Why is Gold Valuable?

27 Nov
why is gold valuable

Why is Gold Valuable?

No other element has captivated mankind throughout history quite as much as gold. The oldest known gold artifact, found at a prehistoric settlement in southern Bulgaria, dates back to 4,500-4,600 B.C. Beyond its captivating beauty, gold is also a commodity with sustainable value.

Gold is an investment you make because it will always have value, unlike the unstable U.S. dollar, which has lost 96% of its purchasing power in the past century. It is said that in Roman times an ounce of gold would purchase a man a toga, a belt, and sandals. Today still an ounce of gold can buy you a suit, shoes and a belt. After thousands of years and countless transformations in currency, why is gold valuable?

A Brief History of Gold

According to the British Museum, the earliest coins are found mainly in the parts of modern Turkey that once comprised the ancient kingdom of Lydia. They are made from a naturally occurring mixture of gold and silver called electrum. This is the earliest we know man used gold as currency. And these Lydians used it much in a way we do now, by measuring the weight and assigning value.

Gold has historically been used as currency because it is rare enough to retain value without being so rare it is impractical to use. If man used common elements like iron for currency we’d be using very large, cumbersome coins. If you used diamonds to purchase bread you would need impractically small diamond chips. Gold, instead, has remained a viable currency for millennia.

The Gold Standard

Historically, gold was primarily valued intrinsically. This is why European rulers sent explorers around the world seeking the metal. But it truly gained value in the 1800s when countries adopted a gold standard. A gold standard established gold as the only metal that paper money could be redeemed for.  

Gold remained incredibly valuable, but when World War I broke out, countries revoked the gold standard so they could print more money. They returned to the gold standard after the war. In the aftermath, the U.S. faced the Great Depression. In 1934, the Gold Reserve Act prohibited private ownership of gold, and FDR increased the price of gold for the first time in 100 years. The gold standard officially ended on August 15, 1971. The Ford presidency lifted the prohibition on gold on December 31, 1974.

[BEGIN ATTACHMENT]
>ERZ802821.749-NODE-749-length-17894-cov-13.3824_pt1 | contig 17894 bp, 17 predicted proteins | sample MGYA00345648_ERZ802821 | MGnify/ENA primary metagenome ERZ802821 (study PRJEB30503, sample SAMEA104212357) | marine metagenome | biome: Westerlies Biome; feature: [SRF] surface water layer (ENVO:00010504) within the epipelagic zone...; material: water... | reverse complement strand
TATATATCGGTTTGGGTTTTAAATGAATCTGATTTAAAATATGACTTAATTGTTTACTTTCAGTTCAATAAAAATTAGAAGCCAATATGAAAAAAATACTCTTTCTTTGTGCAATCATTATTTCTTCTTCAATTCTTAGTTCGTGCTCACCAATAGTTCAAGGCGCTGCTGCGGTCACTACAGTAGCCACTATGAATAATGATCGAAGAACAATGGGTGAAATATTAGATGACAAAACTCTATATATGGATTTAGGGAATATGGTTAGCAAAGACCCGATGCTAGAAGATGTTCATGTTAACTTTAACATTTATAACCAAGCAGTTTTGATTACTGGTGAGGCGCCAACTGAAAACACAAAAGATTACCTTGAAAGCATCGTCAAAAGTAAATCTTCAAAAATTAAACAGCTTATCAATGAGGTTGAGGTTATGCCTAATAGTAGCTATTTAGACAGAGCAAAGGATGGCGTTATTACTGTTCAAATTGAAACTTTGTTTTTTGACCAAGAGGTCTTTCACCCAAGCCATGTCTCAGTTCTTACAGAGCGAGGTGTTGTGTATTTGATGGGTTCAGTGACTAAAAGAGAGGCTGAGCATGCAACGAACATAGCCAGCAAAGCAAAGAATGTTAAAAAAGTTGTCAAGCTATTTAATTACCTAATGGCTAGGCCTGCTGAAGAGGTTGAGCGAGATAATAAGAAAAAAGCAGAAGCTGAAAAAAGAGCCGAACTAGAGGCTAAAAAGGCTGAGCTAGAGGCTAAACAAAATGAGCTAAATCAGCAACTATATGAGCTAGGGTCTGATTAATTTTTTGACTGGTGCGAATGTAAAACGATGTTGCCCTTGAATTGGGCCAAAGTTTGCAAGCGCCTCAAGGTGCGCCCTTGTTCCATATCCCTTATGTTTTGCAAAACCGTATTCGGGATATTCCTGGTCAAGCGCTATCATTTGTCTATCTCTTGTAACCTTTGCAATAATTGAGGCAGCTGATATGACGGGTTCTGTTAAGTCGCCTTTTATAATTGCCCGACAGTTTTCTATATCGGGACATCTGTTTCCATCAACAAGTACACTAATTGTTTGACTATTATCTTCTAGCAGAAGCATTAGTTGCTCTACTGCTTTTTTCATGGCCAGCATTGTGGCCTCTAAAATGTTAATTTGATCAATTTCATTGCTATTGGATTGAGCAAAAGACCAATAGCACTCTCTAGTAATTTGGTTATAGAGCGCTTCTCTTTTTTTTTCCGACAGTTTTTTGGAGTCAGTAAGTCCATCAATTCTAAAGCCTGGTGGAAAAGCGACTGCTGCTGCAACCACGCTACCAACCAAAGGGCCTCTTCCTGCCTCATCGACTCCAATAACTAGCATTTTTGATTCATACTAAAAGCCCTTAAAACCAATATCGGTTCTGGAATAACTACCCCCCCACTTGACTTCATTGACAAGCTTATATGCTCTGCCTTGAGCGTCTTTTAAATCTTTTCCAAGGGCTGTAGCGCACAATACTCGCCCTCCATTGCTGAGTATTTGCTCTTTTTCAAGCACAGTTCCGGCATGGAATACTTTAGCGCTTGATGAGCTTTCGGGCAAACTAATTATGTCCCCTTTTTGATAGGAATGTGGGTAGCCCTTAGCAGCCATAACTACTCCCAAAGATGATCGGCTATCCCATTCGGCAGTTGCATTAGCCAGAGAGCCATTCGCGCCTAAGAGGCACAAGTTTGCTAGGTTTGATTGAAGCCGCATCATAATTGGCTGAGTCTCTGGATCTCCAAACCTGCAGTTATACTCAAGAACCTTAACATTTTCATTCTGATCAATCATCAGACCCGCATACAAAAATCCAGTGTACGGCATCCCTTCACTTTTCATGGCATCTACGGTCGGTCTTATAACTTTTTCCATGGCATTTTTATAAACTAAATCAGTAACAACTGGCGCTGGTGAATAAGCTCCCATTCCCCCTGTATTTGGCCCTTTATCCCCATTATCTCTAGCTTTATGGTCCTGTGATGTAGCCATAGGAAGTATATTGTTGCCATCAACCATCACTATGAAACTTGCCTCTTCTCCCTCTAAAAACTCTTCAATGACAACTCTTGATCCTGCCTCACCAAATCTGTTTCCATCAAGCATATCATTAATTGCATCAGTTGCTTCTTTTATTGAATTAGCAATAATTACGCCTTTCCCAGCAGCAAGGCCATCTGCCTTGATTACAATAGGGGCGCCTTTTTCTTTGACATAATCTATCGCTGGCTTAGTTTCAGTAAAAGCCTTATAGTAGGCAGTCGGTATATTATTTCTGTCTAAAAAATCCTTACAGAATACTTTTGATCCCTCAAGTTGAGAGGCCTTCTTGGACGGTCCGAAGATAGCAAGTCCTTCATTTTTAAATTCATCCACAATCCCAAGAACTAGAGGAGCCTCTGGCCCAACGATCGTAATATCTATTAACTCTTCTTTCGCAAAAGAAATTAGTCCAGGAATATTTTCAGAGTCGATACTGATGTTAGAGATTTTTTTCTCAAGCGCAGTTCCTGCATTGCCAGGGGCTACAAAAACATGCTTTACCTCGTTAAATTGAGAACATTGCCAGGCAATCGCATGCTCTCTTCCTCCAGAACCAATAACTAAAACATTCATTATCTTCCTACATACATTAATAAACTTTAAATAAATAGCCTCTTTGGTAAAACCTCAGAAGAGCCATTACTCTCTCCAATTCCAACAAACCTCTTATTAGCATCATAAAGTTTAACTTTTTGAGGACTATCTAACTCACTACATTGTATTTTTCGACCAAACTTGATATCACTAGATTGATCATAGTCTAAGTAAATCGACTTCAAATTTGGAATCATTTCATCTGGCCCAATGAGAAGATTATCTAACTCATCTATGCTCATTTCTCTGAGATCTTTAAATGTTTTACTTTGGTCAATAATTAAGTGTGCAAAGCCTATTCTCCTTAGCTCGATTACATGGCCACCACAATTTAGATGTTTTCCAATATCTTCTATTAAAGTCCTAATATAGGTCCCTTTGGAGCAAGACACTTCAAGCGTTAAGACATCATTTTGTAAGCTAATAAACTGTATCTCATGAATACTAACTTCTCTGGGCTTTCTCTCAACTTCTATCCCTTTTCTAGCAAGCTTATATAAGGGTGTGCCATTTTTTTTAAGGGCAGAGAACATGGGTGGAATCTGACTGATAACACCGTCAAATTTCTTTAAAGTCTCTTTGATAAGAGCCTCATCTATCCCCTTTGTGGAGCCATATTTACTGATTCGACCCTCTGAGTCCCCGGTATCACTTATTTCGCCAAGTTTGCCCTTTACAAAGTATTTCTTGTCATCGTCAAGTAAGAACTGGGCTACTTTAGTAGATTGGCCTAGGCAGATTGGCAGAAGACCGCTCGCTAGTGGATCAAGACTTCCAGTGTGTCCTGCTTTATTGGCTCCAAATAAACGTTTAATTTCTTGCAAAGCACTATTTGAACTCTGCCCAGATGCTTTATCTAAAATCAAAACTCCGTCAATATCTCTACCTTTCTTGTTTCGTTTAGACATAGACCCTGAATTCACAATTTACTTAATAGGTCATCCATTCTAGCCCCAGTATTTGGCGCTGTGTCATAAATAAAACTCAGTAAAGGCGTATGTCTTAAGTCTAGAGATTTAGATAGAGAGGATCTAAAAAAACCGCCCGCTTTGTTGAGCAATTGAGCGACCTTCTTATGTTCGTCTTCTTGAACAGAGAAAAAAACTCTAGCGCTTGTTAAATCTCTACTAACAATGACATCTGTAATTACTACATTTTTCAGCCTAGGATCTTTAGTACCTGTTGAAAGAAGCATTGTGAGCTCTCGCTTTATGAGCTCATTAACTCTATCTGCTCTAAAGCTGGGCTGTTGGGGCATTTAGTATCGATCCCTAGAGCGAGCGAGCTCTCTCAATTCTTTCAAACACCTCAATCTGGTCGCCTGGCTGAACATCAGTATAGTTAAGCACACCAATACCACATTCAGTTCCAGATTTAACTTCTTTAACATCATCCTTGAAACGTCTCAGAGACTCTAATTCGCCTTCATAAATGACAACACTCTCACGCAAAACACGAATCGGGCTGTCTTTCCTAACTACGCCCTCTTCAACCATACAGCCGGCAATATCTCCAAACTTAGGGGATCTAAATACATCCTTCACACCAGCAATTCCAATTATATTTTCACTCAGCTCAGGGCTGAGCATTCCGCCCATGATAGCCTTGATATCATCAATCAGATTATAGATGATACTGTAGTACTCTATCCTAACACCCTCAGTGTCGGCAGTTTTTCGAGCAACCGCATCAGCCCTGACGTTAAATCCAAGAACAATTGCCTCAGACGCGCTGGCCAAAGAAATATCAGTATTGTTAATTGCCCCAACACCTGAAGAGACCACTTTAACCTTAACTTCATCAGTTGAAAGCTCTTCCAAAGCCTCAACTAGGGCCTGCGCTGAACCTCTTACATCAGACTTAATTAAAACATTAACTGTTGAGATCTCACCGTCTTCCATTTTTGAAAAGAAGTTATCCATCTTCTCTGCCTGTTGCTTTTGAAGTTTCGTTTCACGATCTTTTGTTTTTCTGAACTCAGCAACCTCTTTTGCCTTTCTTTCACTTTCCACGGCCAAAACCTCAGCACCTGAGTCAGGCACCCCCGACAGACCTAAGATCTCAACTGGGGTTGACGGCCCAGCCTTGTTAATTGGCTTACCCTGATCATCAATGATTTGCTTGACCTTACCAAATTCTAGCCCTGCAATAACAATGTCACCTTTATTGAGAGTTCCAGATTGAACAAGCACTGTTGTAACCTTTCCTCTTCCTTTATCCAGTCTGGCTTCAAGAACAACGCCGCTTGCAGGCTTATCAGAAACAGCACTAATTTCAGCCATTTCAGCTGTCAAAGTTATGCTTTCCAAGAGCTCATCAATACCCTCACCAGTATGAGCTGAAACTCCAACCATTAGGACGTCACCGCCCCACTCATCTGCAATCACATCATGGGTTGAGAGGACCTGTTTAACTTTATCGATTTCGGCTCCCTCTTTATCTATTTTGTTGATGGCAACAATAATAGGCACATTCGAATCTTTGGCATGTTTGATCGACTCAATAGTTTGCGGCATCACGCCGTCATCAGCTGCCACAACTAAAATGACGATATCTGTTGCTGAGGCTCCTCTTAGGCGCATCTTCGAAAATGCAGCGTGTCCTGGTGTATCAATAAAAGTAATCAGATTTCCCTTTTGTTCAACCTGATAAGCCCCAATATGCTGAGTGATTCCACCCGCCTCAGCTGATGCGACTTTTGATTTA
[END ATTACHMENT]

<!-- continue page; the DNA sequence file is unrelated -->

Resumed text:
After gold returned to the free market, its value based on the laws of economics saw incredible growth. Gold skyrocketed to over $100 shortly after being untethered from the U.S. dollar, according to Statista.

Why is Gold Valuable According to Economics?

Gold, like any commodity, is governed by the economic principle of supply and demand. The law of supply and demand is a theory that explains the interaction between the sellers of a resource and the buyers for that resource. The law of demand suggests that at higher prices, there will be lower desire for a commodity. Conversely, at lower prices, demand will be high. In a perfect market, buyers and sellers can find the exact point at which most people want something, while sellers can charge the highest possible price. 

Investment demand is the demand for gold for investment purposes. This demand is made up of direct ownership of coins or bars, or indirect ownership via Exchange-Traded Funds. Investment demand is the most important category of gold demand that drives the price of gold. Factors that affect the investment supply for gold include the level of confidence in the economy, the U.S. dollar exchange rate, the level of real interest rates. 

Another economic function that controls the value of gold is called price elasticity of demand. This is change in demand to a change in price. Something is inelastic when changes in price have a relatively small effect on the quantity of the good demanded. In turn, a good is elastic if changes in price have a large effect on the quantity of the good demanded. Gold is a relatively inelastic product, meaning it can retain its value over time, according to a study by Science Direct

Why is Gold so Rare?

Gold owes part of its value to its rarity, meaning there will never be an overabundance of supply. According to the BBC, all the gold mined throughout history would fit into a square box with sides of around 20 meters (65.6168 feet) in length. Gold is rare because atomically, it is very large. Gold consists of 79 protons, 79 electrons, and 118 neutrons, which means that even in the extreme heat and pressure, natural gold production is rare. 

Elements in the Earth’s crust are measured in parts per million. Copper has a parts per million value of 60. In comparison, gold’s parts per million value is just 0.004, according to learning platform Lumen. Gold’s relative rarity means that the supply remains suppressed, leading to greater demand.

Investing in Gold

People have been investing in gold for centuries. Gold is a safe investment, not a value-creating one. It’s what you buy and where you put your money when chaos threatens markets, when instability rules, and when the dollar looks unattractive. Gold will always have value. If you’re ready to make a safe investment, speak with an RME associate today. Connect with Republic Monetary Exchange today to discuss investment options with a knowledgeable gold and silver professional.For an in-depth look at the legacy of gold in North America, read The History of Gold in America infographic.